Gordon Brown, former prime minister of the United Kingdom and Cââhinelo Anohu, senior director of the African Investment Forum, African Development Bank‘s flagship investment platform, have identified tokenism and nationalism as the banes of investments and Covid-19 vaccination in Africa.
They bared their minds at the âEdinburgh Futures Conversations: The Future Economyâ, a virtual conference organised by the University of Edinburgh, Scotland, UK.
Brown, who said that poor vaccination against Covid-19 in Africa had gravely affected the continentâs economy, said there were âfour powers that are holding the vaccines at the moment – Britain, Canada, America, and the European Unionâ, and urged them to âget round the table, and agree that they are going to airlift the vaccines very quickly month by monthâ.
However, Anohu in her part, said that while it would be good for Africa to be given vaccines, the continent needed more of partnerships and investments to stand on its feet.
She noted that it would be far more beneficial for the people of the continent to take their future into their own hands.
âI think there needs to be a paradigm shift from the way we look at collaboration. Africa is increasingly getting tired of asking for aid when in all honesty we can trade. And that is what weâre now looking to provide at the African Investment Forum, a flagship initiative of the Africa Development Bank,Â where both domestic and International investors who are looking to invest for profit while fulfilling a need are mobilized to finance projects.
âYes, there is a moral obligation to be our brotherâs keeper, but whether we are doing that or not is playing out in this matter of vaccine equity. So, what youâre seeing now on the continent is a realisation that you have an option not to wait to be givenâ.
Anohu said Africa should be supported in its plan for the future.
âA couple of years ago, it was Ebola ravaging the continent. Now it is Covid-19. There may be something else in the future. How do we then position Africa to very clearly respond to their own needs without a dependence on aid?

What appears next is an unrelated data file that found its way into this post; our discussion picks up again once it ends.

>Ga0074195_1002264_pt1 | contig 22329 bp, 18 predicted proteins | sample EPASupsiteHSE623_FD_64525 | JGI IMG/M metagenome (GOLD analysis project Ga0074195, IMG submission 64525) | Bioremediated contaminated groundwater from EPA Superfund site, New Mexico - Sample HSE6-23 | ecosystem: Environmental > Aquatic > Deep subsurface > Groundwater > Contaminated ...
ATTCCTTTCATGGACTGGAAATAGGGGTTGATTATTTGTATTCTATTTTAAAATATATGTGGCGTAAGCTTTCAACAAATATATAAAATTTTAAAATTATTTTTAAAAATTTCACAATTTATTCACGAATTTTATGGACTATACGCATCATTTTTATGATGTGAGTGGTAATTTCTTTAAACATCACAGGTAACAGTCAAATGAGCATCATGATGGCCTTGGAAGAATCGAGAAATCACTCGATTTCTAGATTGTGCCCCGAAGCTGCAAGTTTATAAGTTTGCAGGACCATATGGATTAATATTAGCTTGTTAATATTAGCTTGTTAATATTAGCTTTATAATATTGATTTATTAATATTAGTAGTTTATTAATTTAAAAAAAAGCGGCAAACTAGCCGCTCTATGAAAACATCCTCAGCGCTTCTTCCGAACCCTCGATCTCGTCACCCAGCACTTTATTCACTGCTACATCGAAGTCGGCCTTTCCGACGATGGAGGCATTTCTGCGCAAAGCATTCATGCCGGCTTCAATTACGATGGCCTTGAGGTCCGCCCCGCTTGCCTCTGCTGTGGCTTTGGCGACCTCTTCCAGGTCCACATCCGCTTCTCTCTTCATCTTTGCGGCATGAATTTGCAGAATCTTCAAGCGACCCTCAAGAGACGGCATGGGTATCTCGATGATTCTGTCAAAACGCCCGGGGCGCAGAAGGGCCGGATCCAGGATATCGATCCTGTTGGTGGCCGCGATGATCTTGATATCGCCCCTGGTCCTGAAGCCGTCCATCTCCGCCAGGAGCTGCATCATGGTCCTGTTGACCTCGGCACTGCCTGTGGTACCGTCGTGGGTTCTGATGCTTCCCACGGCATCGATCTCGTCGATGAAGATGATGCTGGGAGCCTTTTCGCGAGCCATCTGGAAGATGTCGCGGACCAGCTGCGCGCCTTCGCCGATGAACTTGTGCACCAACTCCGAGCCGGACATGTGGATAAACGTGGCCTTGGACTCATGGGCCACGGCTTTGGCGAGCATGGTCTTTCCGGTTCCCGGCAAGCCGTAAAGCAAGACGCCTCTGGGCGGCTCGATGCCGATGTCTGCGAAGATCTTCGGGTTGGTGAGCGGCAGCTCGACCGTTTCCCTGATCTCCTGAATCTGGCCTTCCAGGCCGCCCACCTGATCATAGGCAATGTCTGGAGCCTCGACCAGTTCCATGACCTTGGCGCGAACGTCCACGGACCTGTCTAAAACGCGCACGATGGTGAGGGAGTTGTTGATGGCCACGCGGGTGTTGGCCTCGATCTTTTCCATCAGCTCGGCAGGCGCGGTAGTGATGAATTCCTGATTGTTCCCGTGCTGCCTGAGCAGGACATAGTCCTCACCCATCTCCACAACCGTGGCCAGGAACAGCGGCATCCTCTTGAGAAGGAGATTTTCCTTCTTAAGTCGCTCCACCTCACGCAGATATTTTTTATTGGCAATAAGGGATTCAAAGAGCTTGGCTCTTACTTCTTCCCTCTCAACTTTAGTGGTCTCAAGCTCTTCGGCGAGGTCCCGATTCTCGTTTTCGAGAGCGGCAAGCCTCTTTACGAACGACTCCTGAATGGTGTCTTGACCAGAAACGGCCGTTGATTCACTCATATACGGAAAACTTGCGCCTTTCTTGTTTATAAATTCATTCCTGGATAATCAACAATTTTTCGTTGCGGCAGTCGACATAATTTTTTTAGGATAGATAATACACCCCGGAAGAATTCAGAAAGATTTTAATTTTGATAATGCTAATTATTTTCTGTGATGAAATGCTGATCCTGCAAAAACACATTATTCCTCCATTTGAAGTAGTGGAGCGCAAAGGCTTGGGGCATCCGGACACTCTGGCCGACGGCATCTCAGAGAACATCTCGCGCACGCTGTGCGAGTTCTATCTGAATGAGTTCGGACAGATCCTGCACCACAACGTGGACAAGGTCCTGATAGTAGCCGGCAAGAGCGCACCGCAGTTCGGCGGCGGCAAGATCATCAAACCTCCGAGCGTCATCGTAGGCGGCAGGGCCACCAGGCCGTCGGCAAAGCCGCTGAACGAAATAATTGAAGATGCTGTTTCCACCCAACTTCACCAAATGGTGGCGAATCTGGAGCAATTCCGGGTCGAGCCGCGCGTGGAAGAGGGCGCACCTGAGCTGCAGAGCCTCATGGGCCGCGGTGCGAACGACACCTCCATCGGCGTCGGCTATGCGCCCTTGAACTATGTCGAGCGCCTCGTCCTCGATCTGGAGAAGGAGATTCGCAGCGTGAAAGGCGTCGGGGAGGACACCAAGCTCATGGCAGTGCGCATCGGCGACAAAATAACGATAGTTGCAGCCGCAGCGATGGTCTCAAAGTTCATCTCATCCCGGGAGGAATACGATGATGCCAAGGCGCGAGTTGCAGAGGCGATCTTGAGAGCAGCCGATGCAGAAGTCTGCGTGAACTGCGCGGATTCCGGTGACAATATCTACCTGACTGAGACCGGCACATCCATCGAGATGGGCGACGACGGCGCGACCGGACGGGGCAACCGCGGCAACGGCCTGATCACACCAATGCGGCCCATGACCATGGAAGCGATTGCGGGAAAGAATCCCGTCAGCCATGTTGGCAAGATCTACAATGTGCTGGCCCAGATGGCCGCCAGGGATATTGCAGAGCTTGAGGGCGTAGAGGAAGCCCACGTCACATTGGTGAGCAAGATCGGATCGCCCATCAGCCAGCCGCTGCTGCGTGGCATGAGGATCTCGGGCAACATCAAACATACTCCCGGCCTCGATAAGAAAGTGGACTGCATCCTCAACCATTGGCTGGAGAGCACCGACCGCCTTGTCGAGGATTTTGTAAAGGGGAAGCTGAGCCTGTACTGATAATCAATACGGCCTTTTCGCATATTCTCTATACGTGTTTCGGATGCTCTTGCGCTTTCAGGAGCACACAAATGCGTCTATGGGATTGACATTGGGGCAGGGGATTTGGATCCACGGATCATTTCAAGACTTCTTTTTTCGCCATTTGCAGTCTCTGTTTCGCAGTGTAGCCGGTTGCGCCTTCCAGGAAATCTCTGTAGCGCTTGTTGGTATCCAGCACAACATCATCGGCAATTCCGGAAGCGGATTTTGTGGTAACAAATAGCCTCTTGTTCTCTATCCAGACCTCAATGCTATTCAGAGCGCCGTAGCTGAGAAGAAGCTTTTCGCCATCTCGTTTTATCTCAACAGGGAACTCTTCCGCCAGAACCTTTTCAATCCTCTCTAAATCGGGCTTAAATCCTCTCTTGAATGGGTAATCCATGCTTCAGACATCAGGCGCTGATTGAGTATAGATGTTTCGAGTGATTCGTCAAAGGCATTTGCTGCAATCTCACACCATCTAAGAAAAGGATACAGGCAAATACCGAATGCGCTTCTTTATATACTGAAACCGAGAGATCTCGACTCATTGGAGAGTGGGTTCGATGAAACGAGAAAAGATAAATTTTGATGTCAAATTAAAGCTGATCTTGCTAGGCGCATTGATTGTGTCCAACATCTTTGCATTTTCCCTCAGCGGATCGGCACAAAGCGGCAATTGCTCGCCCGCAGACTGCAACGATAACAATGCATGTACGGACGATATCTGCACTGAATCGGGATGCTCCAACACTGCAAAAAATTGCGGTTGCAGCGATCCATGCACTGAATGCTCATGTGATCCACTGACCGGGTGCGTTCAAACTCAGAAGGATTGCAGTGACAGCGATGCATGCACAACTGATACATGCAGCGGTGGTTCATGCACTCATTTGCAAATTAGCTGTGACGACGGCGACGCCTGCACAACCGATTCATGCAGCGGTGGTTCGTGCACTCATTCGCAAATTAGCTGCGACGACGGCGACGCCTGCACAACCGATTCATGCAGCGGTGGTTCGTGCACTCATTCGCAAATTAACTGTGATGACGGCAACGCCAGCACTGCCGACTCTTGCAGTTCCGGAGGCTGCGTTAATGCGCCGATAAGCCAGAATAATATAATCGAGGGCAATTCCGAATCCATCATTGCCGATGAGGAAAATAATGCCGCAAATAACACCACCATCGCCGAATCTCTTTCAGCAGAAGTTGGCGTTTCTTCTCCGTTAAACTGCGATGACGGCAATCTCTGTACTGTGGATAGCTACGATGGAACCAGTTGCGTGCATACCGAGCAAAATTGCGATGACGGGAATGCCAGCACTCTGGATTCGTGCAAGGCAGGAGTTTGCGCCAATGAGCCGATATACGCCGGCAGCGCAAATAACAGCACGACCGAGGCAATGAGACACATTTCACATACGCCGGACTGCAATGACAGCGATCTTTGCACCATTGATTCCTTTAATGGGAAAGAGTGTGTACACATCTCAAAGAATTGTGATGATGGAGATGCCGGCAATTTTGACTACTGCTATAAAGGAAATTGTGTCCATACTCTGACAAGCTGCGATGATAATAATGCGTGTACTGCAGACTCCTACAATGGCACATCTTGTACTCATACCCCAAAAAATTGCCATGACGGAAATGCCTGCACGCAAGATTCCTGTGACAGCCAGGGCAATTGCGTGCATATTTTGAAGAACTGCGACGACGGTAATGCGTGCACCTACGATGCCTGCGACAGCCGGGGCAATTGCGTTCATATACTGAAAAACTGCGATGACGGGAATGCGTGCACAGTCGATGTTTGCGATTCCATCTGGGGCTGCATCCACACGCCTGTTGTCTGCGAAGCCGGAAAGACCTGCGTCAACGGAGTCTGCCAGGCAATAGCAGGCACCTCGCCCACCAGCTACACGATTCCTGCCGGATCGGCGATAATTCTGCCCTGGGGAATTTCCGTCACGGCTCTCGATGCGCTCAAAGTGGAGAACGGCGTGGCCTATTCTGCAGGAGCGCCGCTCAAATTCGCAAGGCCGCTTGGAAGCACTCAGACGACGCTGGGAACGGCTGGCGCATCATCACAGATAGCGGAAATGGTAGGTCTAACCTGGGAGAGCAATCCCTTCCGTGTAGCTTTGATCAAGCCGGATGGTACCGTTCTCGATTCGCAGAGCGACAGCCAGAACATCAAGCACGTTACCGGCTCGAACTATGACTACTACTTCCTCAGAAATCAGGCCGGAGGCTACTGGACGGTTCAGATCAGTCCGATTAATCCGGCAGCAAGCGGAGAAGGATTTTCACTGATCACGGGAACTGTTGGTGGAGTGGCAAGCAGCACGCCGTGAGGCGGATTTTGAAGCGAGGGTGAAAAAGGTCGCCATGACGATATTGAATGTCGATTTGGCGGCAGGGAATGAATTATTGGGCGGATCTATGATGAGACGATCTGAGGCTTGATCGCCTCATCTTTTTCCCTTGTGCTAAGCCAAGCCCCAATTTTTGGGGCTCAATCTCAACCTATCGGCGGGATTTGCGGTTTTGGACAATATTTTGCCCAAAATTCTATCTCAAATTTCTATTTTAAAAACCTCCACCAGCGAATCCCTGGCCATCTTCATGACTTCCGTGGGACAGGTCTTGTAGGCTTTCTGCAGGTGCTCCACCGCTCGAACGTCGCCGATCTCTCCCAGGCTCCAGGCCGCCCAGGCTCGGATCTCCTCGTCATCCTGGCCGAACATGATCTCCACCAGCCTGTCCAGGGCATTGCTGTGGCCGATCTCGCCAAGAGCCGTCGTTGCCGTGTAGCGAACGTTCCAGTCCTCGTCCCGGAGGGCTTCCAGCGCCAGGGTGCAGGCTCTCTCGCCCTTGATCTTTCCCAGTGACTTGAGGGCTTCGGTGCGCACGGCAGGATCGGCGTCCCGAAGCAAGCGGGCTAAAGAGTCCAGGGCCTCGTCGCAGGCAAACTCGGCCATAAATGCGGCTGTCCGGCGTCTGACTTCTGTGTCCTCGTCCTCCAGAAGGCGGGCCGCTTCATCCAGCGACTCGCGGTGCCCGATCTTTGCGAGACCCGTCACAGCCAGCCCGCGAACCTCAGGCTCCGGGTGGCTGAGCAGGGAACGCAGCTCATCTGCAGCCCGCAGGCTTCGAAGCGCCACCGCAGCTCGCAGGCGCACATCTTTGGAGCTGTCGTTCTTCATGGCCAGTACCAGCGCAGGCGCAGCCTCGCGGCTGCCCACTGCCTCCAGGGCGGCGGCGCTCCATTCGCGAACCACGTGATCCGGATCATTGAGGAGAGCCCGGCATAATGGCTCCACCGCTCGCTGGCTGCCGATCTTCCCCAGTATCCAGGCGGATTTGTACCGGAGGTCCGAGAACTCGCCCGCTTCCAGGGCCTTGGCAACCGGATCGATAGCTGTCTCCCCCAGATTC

âSo, rather than looking to be given vaccines developed in those labs outside Africa by people, some of whom are of African descent, who did not have infrastructure to do it on the continent, we should be looking at setting up these vaccine plants on the continent”, she added.
On how vaccine hoarding and nationalism impact negatively on investments and global economies, Brown said: âNationalism is the dominant ideology of the age. It means there is a distinction between patriotism, which is love of your country and nationalism, which is an âus versus themâ ideology.
âSo, nationalism as it is experienced across the world, not patriotism, is actually a danger to the economic growth of the world and of course itâs very opposite of what we need, which is cooperation to deal with the issues in hand.
âThe IMF (International Monetary Fund) is now ineffective, the World Bank is now ineffective, the World Trade Organisation is neutered, and the World Health Organisation is blamed rather than supported when it does things that are necessary. The international institutions lose that focus and coordination of economic policy is impossible.
âAnd I think we have got to be more aware that whether it is Russia first or America first or China first or Japan first or Hungary first or Turkey first or even Britain first or Scotland first, that these are movements affecting public policy at the moment.
âIf you are going to have the economic cooperation based on the interdependence that we are talking about, you are going to take nationalism head onâ.
The former Prime Minister regretted that as a consequence of vaccine stockpiling and hoarding by the developed world, Africa was witnessing poor growth rate, debt rise, migration increase, little social protection, while divergence between rich and poor had replaced convergence as the main theme of this decade.
âLetâs be clear, this divide between the vaccine rich and the vaccine poor today arise not because of a shortage of supply. We are producing one and half a billion vaccines. Itâs a failure to distribute vaccines equitably even when we know that there are 240 million vaccines currently stockpiled in the West and not being used.
âIn four-month time, there will be 1.1 billion vaccines we do not need, which would have been delivered to European and North American governments, which should have been airlifted to Africa and low-income countries.
âHow will we ever be able to cooperate to deal even bigger global problems that require global solutions?â he queried.
Nevertheless, in her concluding remarks, Anohu reiterated Africa’s for investments over aids.
âOur call now to the rest of the world is to join us, not as aid givers, but as investment partners so that we can quite clearly chart the course for the futureâ, she stated.
You can watch the session here: